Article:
What was supposed to be an information session about breast cancer awareness turned into an opportunity to bash Republican Gov. Bruce Rauner after women’s health advocates accused him of ignoring cuts to screening programs caused by the budget impasse.
Before Rauner even began taking questions in his latest Facebook Live chat Wednesday, critics announced they would have a dueling online event to highlight the damage they say has been caused by a lack of state funding. They even took issue with the way Rauner solicited inquiries, which featured a photo of his dog Stella wearing a pink ribbon and declaring, “Stella is doing her part to raise awareness and we are, too.”
“Frankly, I find that insulting. Illinois women need access to lifesaving screening services, not photographs of family pets,” said Beulah Brent, board president of Sisters Working It Out, a Chicago-based group focused on outreach in African-American communities where breast cancer mortality rates are high.
The exchange underscores the tricky political position Rauner finds himself in as the state enters a 17th month without a complete budget. While neither the GOP governor nor Democrats who control the General Assembly have budged enough to reach an agreement, Rauner has taken the brunt of the blame from social service groups that rely on tax dollars.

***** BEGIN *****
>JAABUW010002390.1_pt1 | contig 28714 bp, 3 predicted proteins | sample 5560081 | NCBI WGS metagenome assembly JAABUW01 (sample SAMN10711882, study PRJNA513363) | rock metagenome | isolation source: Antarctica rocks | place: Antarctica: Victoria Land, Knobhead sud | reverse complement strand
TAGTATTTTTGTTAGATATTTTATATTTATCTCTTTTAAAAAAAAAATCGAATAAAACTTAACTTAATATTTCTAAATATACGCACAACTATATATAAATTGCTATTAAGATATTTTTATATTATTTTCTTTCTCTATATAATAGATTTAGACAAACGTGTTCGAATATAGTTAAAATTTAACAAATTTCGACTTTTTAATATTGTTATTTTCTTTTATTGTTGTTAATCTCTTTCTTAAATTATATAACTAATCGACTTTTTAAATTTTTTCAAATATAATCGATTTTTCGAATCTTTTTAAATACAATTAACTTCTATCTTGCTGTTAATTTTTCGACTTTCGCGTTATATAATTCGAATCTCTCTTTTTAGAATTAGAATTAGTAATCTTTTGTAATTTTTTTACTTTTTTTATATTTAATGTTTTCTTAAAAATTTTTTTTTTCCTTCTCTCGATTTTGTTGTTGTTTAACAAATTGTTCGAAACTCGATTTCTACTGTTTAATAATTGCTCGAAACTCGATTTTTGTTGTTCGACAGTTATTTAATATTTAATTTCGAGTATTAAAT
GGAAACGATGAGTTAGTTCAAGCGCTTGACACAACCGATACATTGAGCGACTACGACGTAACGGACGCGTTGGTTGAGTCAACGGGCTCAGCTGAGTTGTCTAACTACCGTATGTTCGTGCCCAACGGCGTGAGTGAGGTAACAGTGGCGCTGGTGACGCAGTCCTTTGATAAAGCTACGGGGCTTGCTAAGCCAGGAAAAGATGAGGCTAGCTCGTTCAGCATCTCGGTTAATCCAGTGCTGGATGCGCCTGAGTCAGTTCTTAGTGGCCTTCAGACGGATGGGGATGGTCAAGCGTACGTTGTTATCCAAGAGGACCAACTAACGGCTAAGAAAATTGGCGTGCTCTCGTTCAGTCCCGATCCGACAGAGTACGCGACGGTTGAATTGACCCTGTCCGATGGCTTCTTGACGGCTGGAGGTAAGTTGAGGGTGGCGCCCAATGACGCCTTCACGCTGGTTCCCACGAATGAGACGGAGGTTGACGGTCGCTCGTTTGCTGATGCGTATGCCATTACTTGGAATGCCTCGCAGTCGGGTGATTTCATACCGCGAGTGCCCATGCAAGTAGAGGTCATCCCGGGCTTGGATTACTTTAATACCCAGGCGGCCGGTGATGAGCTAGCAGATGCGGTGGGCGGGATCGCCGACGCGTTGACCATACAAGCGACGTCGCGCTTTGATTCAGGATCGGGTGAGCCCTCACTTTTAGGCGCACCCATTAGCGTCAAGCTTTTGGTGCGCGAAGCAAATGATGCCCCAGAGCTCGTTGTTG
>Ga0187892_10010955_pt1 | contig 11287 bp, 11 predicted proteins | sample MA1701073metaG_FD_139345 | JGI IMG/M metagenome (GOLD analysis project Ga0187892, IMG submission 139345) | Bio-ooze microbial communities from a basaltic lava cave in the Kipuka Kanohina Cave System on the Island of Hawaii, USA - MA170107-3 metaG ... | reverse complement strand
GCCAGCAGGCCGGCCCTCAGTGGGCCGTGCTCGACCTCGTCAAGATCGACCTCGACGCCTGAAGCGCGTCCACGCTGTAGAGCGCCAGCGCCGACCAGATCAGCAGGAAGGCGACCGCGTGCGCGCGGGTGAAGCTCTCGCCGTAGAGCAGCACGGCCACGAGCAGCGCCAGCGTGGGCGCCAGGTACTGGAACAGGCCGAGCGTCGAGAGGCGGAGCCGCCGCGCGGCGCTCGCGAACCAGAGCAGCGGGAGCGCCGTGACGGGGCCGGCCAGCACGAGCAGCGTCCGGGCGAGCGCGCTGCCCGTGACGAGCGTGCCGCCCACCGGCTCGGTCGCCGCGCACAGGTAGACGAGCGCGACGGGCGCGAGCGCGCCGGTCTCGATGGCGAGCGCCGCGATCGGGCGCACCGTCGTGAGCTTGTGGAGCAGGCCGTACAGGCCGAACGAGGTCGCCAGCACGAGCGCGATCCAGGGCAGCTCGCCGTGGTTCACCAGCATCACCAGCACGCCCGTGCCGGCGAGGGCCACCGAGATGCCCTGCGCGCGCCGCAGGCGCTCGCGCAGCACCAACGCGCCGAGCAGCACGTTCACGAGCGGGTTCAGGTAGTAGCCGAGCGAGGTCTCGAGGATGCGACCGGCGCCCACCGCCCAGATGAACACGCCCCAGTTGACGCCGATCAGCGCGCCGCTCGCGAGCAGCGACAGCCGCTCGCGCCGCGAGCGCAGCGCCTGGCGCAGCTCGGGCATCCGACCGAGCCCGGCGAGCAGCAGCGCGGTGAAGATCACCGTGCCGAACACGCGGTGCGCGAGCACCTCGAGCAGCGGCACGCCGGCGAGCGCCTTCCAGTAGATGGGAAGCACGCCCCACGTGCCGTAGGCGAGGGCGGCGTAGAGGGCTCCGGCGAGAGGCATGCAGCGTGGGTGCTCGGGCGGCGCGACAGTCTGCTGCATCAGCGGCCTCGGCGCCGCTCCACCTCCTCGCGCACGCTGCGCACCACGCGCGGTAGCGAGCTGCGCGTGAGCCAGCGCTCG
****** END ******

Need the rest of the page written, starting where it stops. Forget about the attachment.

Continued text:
OK, wait. Stella is a fine dog and she’s Oscar’s friend. Let’s not bash her. And I really don’t see a problem with using her to advertise what was supposed to be an uncontroversial Facebook event. It was a decent bit of spin, though.
Anyway, what the governor just doesn’t seem to always comprehend is that while he might personally support the fight against breast cancer (or whatever other causes he contributes money to), he’s also the governor and that means he takes the heat for the cuts to those programs. And I’ll bet he gave far more money to campaigns the past few years than he gave to charity - which clearly demonstrates that he believes that government is, indeed, at the center of all this.
The solution is a comprehensive, balanced state budget, Rauner said.
“To do that, we need reforms to grow our economy because we can’t have government spending … growing way faster than the pace of growth for our economy,” he said. “It’s unsustainable.” […]
The Metropolitan Chicago Breast Cancer Task Force also took to Facebook on Wednesday with a video response to the governor’s event.
“While it’s important for us to … balance the budget, it’s important for us to do reform, all of these things, a balanced budget should not come at the cost of a woman’s life,” said Teena Francois-Blue, associate director of community initiatives and research for the task force.
In 2014, the deficit was falling.
What changed? A partially expired income tax hike and no real state budget.
Yes, there would still be problems if the Democrats hadn’t allowed the tax hike to expire. The economy was growing in 2014, but we obviously needed (and still need) far more growth to sustain spending. The tax hike didn’t totally solve the state’s fiscal problems, but it did make those problems far more manageable. Today’s problems are far less manageable without that revenue and without a real budget.